While I climbed Katahdin someone helped themselves to the cash I had and my credit card. The ranger was really nice and shocked that this happened, she let me stay for free, gave me some firewood and a lift to the lean-to. I couldn't do anything about it until I got to Monson, a little over 100 miles later. What a great start.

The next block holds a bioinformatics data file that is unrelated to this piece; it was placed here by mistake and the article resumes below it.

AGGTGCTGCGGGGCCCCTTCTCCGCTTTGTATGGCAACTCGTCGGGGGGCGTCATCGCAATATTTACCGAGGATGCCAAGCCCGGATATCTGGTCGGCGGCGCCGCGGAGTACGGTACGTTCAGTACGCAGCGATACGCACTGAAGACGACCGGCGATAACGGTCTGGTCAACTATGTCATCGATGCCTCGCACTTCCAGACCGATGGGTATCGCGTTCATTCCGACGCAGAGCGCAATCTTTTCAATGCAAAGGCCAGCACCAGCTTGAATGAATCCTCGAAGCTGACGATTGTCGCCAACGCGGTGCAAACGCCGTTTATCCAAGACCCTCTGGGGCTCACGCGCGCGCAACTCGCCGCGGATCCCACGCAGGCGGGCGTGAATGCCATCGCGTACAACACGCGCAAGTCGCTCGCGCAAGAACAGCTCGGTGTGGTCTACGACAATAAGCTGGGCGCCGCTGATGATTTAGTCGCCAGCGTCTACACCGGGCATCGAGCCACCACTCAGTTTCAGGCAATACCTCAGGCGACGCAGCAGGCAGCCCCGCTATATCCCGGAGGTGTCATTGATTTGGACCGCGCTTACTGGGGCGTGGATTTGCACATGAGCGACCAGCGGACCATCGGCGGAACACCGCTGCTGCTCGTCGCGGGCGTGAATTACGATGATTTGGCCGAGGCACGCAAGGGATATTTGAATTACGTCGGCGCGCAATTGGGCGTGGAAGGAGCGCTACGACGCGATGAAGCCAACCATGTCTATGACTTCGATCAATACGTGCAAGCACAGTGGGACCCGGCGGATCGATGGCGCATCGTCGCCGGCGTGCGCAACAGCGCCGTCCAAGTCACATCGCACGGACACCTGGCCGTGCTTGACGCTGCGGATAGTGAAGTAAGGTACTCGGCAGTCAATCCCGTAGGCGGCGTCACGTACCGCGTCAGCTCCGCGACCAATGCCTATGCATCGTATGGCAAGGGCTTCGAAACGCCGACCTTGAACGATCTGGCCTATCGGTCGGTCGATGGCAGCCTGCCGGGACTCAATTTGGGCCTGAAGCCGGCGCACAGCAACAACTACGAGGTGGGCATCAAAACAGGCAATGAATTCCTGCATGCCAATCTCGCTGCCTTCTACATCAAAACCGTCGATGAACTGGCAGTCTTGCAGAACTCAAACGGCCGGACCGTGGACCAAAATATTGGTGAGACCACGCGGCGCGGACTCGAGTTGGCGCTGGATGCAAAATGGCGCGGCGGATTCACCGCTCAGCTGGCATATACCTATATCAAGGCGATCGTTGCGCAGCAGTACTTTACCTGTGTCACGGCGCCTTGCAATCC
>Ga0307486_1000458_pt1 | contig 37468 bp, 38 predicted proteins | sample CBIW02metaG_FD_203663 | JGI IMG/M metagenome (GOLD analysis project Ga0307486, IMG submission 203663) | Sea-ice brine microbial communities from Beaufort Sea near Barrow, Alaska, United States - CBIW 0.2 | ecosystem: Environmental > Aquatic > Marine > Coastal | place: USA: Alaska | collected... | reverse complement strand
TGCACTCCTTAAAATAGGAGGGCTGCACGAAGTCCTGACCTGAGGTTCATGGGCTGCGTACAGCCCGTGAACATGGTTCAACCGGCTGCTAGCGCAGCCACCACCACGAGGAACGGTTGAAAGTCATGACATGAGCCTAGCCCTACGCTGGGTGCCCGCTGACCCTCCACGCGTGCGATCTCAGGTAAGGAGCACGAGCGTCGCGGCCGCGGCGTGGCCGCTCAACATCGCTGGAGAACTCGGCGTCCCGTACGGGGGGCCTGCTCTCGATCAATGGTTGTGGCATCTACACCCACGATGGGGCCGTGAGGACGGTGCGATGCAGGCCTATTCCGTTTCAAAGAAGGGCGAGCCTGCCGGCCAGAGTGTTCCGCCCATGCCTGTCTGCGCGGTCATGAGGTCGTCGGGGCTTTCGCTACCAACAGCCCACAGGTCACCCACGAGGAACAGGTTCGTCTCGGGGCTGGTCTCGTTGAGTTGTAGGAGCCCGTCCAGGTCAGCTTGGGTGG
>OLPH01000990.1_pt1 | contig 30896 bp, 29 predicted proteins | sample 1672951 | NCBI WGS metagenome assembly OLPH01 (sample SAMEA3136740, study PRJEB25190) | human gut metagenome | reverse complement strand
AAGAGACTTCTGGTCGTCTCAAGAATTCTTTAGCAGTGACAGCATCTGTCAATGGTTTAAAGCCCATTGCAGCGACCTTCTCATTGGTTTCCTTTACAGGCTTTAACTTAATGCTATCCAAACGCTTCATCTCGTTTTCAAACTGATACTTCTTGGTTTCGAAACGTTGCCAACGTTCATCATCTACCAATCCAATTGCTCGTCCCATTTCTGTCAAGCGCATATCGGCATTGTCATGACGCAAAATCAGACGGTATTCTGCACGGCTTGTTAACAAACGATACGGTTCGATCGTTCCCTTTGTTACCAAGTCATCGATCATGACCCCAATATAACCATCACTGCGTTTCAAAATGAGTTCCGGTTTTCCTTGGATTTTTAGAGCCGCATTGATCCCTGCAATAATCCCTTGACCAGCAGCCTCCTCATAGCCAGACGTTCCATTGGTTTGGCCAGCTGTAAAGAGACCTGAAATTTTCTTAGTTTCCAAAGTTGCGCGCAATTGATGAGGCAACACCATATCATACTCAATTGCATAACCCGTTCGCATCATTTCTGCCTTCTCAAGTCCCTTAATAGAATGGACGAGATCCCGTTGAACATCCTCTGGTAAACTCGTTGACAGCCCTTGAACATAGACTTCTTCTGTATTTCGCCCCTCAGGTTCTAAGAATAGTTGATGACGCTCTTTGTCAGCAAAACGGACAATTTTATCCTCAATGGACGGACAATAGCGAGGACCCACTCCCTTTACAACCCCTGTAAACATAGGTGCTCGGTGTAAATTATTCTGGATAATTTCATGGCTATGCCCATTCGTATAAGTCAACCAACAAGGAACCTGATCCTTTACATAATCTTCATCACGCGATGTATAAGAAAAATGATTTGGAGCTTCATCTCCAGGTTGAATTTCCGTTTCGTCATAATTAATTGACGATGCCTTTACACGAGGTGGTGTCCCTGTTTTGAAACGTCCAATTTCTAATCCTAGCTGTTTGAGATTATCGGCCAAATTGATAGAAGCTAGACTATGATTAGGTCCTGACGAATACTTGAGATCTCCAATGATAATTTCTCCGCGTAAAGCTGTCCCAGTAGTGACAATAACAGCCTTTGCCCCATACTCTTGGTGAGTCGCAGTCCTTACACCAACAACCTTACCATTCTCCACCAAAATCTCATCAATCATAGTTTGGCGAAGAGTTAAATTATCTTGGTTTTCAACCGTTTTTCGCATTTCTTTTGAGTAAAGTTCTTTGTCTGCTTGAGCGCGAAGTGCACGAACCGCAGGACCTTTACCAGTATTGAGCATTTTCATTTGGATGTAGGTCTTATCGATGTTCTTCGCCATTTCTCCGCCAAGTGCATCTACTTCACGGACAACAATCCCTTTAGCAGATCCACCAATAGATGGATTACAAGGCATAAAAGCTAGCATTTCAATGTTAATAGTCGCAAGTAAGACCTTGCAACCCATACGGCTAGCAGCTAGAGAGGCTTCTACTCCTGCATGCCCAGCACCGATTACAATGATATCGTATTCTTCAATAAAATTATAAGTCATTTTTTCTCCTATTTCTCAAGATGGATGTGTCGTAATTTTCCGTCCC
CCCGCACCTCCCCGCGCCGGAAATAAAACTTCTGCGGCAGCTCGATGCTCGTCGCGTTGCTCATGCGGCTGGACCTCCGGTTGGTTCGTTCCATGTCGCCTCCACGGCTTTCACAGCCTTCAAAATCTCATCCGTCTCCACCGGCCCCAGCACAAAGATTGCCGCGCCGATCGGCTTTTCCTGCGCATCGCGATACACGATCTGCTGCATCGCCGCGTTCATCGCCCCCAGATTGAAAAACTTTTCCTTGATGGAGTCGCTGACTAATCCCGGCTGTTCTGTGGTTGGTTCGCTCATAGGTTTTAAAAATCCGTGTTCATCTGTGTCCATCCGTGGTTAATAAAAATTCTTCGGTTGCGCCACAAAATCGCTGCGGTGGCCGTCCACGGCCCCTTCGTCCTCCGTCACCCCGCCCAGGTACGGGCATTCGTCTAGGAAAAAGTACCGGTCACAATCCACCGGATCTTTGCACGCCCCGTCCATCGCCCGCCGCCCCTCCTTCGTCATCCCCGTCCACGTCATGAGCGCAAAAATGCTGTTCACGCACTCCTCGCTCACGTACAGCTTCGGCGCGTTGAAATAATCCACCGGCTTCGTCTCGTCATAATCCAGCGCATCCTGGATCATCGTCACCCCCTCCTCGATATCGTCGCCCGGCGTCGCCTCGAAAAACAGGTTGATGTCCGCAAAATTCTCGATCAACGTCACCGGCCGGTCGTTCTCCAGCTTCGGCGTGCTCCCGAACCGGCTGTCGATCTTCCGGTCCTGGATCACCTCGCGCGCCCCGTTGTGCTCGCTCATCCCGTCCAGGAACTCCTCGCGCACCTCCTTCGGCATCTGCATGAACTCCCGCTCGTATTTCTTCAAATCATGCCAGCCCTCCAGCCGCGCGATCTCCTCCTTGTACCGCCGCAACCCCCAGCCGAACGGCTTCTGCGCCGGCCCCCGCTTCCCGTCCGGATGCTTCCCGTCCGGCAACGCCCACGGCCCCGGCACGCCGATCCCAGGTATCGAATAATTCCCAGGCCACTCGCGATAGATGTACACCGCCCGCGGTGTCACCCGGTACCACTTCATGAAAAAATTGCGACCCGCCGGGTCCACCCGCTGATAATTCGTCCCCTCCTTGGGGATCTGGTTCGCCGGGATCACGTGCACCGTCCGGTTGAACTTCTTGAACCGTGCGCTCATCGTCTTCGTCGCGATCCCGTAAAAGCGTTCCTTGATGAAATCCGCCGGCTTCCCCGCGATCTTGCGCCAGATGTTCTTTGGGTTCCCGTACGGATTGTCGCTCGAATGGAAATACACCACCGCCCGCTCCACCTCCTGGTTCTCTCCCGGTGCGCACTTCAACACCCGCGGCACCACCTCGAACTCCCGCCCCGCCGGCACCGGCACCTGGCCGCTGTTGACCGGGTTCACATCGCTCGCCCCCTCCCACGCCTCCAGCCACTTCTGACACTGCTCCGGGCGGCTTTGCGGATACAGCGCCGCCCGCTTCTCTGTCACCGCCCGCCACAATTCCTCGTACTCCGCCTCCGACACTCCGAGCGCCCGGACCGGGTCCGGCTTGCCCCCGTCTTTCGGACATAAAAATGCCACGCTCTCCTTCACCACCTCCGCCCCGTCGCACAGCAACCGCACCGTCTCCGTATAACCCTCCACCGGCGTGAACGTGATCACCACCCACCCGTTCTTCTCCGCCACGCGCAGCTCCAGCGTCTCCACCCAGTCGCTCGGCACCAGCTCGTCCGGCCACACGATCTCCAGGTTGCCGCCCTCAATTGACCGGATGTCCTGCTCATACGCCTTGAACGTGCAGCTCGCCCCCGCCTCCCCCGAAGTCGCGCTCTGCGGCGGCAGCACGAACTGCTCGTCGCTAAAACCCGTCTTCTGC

Leaving Gorham NH one of the guys I was hiking with had some friends come to hike with him/us for a few days. During our climb up Mt Moriah we split into three groups, Brad went on alone, Brian hiked with his girl friend and I hiked with her friend Jane and her dog. About a mile into the hike I had to carry her 20' x 20' tarp that she was going to abandon on the trail (Yes I tried to convince her prior to the hike that she would not need it) we hiked on and then about a mile later the dog jumped into the creek and destroyed his pack, SO I Put most of the stuff from the dog pack into my pack and we hiked on. Then it started to porring rain, Jane was shivvering, complaining constantly, wanting to quit and turn around but at this point we were closer to the shelter than the road so I told her she needed to push on. We got to the top of our first major climb and she was near hypothermia, I knew we needed to get to the shelter ASAP so I proceeded to carry my pack, her pack, and the dogs pack for the next 4.5 miles in the pouring rain. We got to about 3 miles from the shelter and reached a breaking point, she was pretty much hypothermic. We stopped and I got her drinking fluids, made some tea and told her to change into some dry clothes. She had NO dry clothes, everything in her pack was soaked. I gave her some of my dry clothes and raingear to wear and we hiked on, me still carrying everything. We got to the shelter just after dark, I got her settled, into dry clothes, her sleeping bag, and made her a hot supper…all the while she was just complaining to everyone around about absolutly everything. I stood out in the rain and drank the two beers that I packed in not saying a word for about an hour. The next day we found her the quickest way off the trail.